In the Summer of 1962, Phoebe Jacobs asked me if I would be interested in working for Benny Goodman as a press secretary. Well, that was not a field I aspired to, but working for Benny could be interesting. He was getting a band together for his State Department tour of the Soviet Union, so I figured he probably needed someone to handle the press. It really wasn’t something I thought I could do well,but I am a fast learner, so—why not?
As it turned out, I needn’t have worried about my ability to handle the job. On my first day, as I awaited some sort of job description, Benny handed me a $100.000 check made out to the IRS (the income tax people). “Do you think you can learn to write my signature?,” he asked. I told him that it would not be a problem, so he instructed me to practice and put the check in the mail.
I didn’t know it then and there, but that turned out to be my job description. All I ever did while in Benny’s employ was to fake his signature! The Benny Goodman Story was showing in Ghana at the time, so there was a flood of fan letters from there, asking for a signed photo. “I see you in the cinema today and you are so beautiful and white,” read one request that has stuck in my mind.
One day, a request came in from The Famous People’s Eyeglass Museum, I think it was in Houston, but I may be wrong about that. When I asked Benny’s long-time secretary, Muriel Zuckerman, what I should do, she pointed to a closet and told me I would find a pair in large cardboard box. The box was filled with black horn-rimmed glasses. “Benny wore all these?,” I asked. “No,” said the aging secretary, “none of them, but we get this kind of request every once in a while.”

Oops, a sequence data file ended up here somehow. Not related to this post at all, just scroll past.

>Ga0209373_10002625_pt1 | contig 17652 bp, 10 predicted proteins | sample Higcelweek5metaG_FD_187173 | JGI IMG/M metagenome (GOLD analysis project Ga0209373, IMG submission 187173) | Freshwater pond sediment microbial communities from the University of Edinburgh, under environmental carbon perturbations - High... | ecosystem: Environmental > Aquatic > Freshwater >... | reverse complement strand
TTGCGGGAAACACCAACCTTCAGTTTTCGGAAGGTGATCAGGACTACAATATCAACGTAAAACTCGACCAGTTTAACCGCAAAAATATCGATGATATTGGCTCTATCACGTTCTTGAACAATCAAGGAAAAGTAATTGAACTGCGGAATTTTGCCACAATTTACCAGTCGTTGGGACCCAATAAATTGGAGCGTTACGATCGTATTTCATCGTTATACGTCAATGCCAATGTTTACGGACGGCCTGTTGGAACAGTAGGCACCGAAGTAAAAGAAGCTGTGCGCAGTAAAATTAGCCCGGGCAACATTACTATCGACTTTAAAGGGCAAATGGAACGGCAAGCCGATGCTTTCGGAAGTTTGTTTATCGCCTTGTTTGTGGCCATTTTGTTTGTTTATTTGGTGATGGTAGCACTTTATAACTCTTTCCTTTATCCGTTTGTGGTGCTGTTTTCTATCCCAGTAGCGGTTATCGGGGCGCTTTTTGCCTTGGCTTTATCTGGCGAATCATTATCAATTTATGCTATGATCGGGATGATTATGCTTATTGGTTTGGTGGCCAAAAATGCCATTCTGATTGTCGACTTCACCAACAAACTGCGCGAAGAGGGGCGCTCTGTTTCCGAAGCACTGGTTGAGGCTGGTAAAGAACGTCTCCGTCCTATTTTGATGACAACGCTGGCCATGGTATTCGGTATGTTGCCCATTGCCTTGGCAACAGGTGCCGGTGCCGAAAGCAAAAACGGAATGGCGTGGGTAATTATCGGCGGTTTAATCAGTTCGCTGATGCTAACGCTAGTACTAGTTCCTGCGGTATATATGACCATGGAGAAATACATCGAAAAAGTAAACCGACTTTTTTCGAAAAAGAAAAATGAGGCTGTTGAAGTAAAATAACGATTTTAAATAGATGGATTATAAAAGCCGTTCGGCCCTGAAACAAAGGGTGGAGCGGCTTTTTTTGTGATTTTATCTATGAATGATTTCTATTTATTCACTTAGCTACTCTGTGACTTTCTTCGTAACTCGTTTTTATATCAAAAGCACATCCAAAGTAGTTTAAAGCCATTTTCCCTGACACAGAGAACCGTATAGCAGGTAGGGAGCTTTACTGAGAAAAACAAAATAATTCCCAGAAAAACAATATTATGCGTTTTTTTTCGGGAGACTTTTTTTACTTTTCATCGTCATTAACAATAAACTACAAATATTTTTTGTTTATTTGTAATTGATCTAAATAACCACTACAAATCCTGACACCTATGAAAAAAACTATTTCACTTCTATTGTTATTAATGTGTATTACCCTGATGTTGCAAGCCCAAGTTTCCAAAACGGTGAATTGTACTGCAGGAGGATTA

As I mentioned, Benny was forming a band for the tour, so there were daily rehearsals and auditions. One day, a very frustrated Jay (can’t recall his last name), who I think was the road manager, came to the office, plopped himself down in a chair and shook his head. “What’s the problem?,” I asked. “How the hell do you tell Coleman Hawkins that he’s fired?” he said, burying his face in his hands. Needless to say, Benny wasn’t in the office—he had an apartment on an upper floor and rarely came downstairs.
About a month and hundreds of phony autographs later, I decided that there were more important things to be done with my life, so I left.
|Benny and I at a 1982 party celebrating his Stereo Review award.|
The seventy-plus King of Swing
is not yet ready to retire
Stereo Review cover story - February, 1982